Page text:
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Ages & Stages

In addition to being a prominent mainstay of modern-day parenthood, formula is very big business. Despite the many options that make their way to the grocery store shelves, there are only a handful of major manufacturers in the United States, all of whom must meet the same well-defined standards established by the US Food and Drug Administration. As you might imagine, a quick look back tells us that this was not always the case.

Mid-1800s: Most attempts to create a substitute for human milk before this time were met with disastrous results. Almost everyone stuck to breastfeeding.

1867: In the mid-19th century, researchers began to analyze breast milk in an attempt to create a reasonable substitute, and the first in today’s formula lineage was introduced. A liquid containing wheat and malt flour was mixed with cow’s milk, cooked with bicarbonate of potash, and billed as the “perfect infant food.” We’re not exactly sure what potash is or if this primitive formula was met with open mouths, but by the late 1800s, the foundation of modern-day formula had been laid and the marketing of artificial infant formula had begun.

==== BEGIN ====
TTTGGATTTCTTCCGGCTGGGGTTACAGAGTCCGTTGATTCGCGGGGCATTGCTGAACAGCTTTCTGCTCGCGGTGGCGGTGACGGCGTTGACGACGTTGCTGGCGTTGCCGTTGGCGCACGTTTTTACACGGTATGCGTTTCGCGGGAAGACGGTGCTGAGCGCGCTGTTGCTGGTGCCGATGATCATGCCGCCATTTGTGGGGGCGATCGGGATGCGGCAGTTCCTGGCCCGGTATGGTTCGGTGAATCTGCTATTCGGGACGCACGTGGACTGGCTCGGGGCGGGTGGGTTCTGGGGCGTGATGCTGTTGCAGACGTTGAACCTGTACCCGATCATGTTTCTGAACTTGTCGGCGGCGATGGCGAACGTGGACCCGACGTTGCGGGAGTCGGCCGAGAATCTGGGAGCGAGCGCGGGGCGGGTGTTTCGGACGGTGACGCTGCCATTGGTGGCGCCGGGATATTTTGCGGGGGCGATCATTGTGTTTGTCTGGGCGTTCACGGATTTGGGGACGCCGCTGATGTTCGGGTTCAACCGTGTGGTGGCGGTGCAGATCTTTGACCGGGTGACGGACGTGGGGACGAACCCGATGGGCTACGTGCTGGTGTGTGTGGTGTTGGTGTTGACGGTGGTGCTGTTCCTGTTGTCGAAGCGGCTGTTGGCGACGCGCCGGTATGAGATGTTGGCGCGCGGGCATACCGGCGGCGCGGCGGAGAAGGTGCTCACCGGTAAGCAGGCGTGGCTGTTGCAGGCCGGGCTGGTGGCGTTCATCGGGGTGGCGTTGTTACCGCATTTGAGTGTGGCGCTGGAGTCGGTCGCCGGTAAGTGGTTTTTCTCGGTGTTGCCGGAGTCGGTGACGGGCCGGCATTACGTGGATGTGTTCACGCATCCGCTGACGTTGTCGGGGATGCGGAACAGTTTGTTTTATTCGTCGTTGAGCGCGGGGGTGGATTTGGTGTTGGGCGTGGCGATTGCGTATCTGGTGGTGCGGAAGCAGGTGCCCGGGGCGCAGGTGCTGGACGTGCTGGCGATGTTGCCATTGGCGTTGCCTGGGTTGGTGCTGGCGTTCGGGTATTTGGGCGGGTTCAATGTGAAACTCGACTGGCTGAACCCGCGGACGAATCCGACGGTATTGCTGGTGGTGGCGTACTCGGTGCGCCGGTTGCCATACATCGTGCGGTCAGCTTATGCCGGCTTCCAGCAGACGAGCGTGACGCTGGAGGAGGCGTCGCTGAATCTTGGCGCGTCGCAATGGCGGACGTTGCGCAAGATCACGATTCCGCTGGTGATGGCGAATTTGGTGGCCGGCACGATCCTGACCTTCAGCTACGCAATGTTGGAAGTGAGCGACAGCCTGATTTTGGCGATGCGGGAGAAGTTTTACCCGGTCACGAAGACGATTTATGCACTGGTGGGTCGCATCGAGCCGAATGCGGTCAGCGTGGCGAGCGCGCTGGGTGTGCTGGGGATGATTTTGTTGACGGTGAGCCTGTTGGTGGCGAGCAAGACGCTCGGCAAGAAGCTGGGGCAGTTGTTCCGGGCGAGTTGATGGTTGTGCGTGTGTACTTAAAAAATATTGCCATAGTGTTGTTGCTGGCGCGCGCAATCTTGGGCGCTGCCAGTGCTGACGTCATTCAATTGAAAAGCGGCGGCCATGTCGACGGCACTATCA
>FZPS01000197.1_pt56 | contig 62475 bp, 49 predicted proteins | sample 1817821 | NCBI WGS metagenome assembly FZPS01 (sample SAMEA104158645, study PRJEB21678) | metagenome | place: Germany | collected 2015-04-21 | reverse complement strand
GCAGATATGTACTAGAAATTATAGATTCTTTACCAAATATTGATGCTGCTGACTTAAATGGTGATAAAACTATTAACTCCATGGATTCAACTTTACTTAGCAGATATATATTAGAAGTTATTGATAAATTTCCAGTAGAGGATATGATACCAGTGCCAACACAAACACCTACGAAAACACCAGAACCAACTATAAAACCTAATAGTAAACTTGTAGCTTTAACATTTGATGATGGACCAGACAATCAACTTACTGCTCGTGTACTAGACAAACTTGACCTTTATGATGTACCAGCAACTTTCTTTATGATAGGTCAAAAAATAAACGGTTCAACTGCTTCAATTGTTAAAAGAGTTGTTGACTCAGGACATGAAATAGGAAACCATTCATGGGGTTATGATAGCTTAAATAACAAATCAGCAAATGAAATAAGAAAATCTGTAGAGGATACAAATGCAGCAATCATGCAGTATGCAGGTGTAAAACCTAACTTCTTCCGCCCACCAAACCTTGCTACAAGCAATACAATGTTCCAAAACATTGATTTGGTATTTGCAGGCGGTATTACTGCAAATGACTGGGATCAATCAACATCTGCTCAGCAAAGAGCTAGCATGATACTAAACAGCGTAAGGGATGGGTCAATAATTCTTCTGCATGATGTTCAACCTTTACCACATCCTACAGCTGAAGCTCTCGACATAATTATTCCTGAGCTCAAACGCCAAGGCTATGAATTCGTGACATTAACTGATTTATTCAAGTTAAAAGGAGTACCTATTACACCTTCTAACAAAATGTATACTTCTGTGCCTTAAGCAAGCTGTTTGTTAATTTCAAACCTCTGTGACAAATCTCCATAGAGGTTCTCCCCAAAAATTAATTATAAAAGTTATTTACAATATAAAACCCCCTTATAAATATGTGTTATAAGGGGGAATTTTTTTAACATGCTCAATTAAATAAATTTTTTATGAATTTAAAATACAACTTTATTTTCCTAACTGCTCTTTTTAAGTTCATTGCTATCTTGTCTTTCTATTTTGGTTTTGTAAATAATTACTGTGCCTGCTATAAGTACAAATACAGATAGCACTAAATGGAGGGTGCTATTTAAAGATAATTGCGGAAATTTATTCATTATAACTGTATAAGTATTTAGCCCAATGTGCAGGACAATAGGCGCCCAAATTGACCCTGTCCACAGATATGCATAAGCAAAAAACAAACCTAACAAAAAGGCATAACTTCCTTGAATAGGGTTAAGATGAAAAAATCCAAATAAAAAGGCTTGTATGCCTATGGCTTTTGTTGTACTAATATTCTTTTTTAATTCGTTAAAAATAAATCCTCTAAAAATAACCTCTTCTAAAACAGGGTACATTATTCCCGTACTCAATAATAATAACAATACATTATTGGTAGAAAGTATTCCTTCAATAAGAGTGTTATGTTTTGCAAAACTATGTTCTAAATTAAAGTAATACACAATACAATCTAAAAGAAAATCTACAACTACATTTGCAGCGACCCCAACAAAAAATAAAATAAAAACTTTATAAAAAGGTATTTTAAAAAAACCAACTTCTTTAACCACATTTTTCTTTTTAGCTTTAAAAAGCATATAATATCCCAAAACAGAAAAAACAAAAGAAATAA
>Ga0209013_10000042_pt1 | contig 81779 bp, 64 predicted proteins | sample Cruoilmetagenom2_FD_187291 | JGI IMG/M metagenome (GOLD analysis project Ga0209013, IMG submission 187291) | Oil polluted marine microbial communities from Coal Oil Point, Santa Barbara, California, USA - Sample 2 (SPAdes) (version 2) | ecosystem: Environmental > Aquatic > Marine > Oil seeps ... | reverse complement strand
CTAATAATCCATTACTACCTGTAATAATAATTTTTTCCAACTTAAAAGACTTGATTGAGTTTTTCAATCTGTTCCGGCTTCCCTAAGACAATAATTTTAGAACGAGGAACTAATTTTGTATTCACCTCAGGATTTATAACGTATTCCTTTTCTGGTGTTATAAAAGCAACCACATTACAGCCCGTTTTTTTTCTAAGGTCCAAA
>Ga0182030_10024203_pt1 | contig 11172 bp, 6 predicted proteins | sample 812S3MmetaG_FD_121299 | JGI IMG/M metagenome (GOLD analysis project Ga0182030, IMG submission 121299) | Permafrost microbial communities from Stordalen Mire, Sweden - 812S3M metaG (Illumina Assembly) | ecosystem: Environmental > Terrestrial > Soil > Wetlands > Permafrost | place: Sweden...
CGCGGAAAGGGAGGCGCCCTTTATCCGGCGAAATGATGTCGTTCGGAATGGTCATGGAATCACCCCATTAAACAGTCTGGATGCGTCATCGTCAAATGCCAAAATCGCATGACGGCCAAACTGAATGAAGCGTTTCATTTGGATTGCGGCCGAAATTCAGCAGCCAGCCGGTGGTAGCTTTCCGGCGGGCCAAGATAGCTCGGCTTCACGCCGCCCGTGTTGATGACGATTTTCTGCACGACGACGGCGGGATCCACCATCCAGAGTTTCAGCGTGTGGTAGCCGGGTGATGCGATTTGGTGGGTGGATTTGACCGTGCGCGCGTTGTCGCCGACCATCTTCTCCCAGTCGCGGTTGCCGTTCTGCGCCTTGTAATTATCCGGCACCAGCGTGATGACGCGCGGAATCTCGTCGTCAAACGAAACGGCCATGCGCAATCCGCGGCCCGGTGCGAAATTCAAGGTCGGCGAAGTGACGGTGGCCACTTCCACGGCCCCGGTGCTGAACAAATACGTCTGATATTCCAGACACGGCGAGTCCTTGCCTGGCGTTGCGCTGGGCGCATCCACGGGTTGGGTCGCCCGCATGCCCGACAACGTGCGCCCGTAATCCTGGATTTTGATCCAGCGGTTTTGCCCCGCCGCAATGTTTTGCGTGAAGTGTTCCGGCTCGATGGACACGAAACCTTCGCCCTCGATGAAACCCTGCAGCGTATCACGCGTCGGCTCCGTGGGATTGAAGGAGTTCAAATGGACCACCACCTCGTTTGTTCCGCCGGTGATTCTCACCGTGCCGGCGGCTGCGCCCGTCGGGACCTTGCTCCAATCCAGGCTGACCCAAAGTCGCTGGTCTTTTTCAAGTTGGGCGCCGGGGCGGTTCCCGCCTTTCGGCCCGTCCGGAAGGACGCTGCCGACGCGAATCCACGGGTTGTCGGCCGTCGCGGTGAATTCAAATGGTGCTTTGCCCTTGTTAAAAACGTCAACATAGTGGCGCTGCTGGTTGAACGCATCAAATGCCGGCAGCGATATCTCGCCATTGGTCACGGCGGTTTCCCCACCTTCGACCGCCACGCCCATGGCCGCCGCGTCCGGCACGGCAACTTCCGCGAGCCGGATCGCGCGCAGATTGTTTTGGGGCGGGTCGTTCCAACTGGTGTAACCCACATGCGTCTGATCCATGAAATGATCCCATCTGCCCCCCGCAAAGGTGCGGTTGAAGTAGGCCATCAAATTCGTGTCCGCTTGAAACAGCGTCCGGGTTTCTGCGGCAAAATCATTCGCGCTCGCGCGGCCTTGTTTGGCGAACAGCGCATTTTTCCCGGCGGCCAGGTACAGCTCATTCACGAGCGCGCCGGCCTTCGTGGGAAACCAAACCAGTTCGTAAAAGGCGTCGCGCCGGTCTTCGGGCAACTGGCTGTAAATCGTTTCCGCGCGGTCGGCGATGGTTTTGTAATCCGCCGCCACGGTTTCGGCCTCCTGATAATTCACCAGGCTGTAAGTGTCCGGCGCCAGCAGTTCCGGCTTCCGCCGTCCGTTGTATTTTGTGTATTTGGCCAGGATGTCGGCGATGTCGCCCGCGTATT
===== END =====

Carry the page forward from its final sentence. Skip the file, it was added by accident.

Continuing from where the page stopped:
1951: The first non-powder infant formula hit the shelves and rapidly became the most popular product available on the infant formula market.

1950s: The developed world fully embraced artificial infant formula, and it soon became the feeding method of choice.

 

Author
Laura A. Jana, MD, FAAP and Jennifer Shu, MD, FAAP
Last Updated
7/9/2014
Source
Heading Home With Your Newborn, 2nd Edition (Copyright © 2010 American Academy of Pediatrics)
The information contained on this Web site should not be used as a substitute for the medical care and advice of your pediatrician. There may be variations in treatment that your pediatrician may recommend based on individual facts and circumstances.